Multiplication- as it should be done (Vedic math)
Ever been thwarted by a math exam because of your slow or inaccurate multiplication, even when u know your trigonometry ratios. Here’s a method to uncomplicate your life and save you the invaluable time in your math exam
This method mainly states multiply diagonally wherever possible and if not, multiply vertically
Brief history (as if you wanna know😏!):
This method was obtained from the Sanskrit Vedas, and therefore is considered a part of Vedic math but you don’t want me babbling about its history, so here is the method…
1) You would first want to take out a piece of paper 😛
Ok fine, I get it… for real now
1) For this example, we’re going to multiply 141 and 132
2) Then we’re going to consider the leftmost digit of both the numbers and multiply them. In this case 1x1. Write the product i.e. 1, underneath. Like this:
3) Next, we take the 2 leftmost digits of both the numbers and multiply them diagonally, add both the products and write it alongside 1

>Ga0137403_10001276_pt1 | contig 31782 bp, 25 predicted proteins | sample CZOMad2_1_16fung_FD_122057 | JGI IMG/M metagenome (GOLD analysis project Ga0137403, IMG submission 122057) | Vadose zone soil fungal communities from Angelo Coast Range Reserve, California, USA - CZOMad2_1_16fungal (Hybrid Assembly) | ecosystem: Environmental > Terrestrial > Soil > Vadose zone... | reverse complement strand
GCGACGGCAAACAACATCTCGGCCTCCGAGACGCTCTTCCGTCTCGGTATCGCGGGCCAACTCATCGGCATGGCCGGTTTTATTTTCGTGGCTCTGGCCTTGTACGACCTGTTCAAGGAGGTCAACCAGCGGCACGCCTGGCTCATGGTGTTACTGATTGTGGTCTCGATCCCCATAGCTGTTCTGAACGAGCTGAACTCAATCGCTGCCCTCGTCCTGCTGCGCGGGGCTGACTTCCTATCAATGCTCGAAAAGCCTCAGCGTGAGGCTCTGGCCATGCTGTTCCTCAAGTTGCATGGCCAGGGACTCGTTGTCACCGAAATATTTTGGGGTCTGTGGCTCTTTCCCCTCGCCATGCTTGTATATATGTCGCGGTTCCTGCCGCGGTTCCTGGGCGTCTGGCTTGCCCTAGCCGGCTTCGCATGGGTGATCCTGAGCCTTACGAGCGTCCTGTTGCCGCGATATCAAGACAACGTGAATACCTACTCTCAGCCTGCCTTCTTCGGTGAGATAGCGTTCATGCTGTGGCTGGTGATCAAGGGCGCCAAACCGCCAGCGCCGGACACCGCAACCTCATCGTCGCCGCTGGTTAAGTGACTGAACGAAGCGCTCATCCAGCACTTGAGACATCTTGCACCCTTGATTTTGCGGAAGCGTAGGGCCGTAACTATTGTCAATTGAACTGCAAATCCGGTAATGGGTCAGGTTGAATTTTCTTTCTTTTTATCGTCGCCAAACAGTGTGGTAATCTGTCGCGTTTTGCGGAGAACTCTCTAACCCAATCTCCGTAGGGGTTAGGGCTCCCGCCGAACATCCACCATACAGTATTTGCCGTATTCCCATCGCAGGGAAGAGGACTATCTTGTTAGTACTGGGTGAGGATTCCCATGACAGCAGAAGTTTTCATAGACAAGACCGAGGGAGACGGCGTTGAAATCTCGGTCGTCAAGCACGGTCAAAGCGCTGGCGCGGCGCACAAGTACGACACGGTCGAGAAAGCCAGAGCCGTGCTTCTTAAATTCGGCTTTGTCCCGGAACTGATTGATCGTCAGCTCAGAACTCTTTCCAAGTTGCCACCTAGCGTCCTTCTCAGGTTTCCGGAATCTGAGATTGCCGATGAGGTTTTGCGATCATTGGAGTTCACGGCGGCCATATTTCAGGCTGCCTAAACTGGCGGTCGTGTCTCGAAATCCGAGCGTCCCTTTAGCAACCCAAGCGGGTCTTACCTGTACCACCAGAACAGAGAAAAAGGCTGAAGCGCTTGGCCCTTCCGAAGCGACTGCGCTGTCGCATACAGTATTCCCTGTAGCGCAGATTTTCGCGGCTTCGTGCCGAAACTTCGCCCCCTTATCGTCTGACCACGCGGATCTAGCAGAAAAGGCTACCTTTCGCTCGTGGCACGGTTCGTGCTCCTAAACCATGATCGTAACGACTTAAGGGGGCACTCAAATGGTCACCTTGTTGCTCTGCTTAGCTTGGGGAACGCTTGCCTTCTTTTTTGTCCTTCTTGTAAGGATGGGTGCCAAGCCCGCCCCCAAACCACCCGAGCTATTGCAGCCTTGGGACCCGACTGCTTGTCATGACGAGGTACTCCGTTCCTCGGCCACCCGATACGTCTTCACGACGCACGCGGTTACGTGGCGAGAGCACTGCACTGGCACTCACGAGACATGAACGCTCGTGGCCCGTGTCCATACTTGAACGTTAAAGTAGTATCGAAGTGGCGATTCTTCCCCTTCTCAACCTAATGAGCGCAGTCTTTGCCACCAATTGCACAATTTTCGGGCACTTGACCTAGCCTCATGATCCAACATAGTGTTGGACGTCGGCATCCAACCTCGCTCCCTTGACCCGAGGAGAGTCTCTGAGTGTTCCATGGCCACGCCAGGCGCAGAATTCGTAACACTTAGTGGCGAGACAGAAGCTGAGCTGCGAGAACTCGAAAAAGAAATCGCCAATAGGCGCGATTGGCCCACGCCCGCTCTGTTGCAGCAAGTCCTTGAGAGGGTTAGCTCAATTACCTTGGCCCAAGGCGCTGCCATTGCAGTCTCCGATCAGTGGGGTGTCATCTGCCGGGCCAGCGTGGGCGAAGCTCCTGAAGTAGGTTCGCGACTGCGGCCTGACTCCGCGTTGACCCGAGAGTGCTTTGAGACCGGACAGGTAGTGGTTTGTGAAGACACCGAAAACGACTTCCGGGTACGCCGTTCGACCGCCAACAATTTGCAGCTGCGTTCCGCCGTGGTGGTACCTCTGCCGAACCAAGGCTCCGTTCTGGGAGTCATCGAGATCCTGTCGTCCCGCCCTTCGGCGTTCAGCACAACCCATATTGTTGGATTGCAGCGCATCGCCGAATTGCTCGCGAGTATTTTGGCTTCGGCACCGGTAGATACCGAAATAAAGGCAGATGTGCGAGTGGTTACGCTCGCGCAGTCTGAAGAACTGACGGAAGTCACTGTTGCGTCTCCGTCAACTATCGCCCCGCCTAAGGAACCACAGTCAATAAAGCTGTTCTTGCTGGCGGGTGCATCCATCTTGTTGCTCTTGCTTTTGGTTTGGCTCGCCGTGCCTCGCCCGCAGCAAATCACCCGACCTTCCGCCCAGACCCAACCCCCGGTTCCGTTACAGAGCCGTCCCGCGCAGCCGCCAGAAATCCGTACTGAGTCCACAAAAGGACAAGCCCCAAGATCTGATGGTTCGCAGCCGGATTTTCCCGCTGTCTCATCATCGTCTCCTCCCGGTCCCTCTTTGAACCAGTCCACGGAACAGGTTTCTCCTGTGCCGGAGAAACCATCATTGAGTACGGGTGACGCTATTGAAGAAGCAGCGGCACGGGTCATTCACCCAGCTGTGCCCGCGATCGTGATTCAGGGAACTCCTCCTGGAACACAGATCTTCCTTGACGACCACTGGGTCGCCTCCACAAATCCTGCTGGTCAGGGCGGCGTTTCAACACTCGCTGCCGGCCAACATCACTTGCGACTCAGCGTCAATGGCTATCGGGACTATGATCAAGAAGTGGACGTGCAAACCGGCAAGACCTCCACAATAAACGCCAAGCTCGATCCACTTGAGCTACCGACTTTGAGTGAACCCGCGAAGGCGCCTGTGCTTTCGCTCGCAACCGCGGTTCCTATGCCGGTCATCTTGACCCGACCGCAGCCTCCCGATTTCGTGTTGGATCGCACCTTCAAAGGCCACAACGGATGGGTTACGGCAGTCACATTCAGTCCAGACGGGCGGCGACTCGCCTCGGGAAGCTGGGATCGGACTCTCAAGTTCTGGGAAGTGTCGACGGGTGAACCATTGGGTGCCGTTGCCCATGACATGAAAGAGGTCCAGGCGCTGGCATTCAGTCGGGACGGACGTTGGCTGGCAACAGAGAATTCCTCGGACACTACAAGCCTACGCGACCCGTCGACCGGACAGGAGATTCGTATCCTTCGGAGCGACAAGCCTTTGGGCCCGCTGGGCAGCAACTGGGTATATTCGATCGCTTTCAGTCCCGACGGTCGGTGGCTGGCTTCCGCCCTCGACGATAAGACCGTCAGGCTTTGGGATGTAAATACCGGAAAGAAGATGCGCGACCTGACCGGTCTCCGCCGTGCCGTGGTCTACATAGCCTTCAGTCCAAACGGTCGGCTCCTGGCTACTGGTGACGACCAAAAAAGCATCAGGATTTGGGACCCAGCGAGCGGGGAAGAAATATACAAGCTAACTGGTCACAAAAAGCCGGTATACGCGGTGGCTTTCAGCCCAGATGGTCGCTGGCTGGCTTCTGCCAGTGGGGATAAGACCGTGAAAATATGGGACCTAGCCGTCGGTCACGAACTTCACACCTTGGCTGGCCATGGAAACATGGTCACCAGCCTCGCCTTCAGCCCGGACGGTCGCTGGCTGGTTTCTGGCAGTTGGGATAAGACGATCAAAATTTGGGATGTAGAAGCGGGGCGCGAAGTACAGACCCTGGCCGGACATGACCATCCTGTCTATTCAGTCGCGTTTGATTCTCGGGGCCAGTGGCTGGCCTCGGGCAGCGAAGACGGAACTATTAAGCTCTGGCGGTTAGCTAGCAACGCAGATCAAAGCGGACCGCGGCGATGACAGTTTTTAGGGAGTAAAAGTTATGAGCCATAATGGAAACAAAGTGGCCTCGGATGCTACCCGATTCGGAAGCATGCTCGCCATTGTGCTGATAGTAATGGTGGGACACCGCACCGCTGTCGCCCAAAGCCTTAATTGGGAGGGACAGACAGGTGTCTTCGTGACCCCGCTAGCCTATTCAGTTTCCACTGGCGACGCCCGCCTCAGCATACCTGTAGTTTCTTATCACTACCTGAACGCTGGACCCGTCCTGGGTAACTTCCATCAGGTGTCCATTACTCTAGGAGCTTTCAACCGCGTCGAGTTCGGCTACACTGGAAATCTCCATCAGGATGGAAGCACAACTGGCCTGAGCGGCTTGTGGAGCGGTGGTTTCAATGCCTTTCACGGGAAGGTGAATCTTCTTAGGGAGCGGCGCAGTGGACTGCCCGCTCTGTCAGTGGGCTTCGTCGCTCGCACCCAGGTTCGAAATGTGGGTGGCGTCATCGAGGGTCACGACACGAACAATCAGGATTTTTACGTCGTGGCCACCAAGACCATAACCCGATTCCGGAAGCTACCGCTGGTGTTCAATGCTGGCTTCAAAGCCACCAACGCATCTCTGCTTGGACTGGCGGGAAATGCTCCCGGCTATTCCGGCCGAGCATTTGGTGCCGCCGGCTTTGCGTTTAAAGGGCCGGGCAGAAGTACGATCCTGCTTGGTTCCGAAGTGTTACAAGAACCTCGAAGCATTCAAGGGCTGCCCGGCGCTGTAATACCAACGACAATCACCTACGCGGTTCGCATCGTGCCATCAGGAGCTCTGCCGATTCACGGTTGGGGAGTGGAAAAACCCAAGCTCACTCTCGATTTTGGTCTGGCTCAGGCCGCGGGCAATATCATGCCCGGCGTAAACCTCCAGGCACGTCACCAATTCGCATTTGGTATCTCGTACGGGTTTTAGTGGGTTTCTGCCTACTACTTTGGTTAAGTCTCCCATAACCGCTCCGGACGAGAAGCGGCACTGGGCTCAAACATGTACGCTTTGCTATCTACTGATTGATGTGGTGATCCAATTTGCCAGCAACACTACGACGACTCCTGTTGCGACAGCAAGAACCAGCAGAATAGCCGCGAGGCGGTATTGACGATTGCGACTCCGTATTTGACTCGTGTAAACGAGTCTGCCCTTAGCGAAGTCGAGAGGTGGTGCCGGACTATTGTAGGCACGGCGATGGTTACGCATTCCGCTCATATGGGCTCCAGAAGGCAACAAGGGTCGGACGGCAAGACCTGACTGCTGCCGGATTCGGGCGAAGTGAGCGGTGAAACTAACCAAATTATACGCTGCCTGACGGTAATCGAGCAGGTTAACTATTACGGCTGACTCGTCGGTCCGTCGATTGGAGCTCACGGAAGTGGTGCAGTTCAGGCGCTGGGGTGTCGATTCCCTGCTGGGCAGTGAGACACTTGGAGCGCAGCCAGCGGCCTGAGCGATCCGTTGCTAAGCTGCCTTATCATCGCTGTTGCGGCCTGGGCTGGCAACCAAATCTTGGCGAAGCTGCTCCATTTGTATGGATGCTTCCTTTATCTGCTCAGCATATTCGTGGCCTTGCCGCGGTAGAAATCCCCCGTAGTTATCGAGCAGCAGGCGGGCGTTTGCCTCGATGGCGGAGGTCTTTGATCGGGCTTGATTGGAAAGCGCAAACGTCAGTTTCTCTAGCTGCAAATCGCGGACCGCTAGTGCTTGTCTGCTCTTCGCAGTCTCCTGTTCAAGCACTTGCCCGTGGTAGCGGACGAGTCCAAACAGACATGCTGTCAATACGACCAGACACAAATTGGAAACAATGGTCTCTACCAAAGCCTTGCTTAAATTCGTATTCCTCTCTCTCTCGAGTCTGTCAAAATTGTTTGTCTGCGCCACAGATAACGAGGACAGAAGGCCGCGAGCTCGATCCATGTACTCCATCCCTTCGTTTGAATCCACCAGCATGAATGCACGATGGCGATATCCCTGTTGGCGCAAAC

4) Now we consider all the digits, multiply the extremes diagonally, and multiply the middle digits vertically, and add all 3 products. As the sum is 15 we write the 1 subscripted to the 7 and the 5 underneath.
5) Now we consider the digits at the ones and the tens unit of both the numbers and multiply them diagonally and do the usual (you must’ve got the hang of it by now).
6) Now we consider the rightmost digits and multiply them vertically
7) Now you got to add the carry overs. And voila!! You got your answer. Simple, right?
Same principle for a different number of digits… multiply diagonally whenever possible and vertically when not possible. This method also has another benefit. It gives you the most valued digit first, which can help you estimate and works a wonder in competitive exams!
Some words of caution:-
· Take care of the place values. Tens should be under tens, hundreds under hundreds,
· Make sure you add the products. Not multiply them.
you find it tedious to calculate the square root of numbers? Think its too long of a method? Here's something that might help!!!
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Have a nice day showing off your super mathematical powers to your friends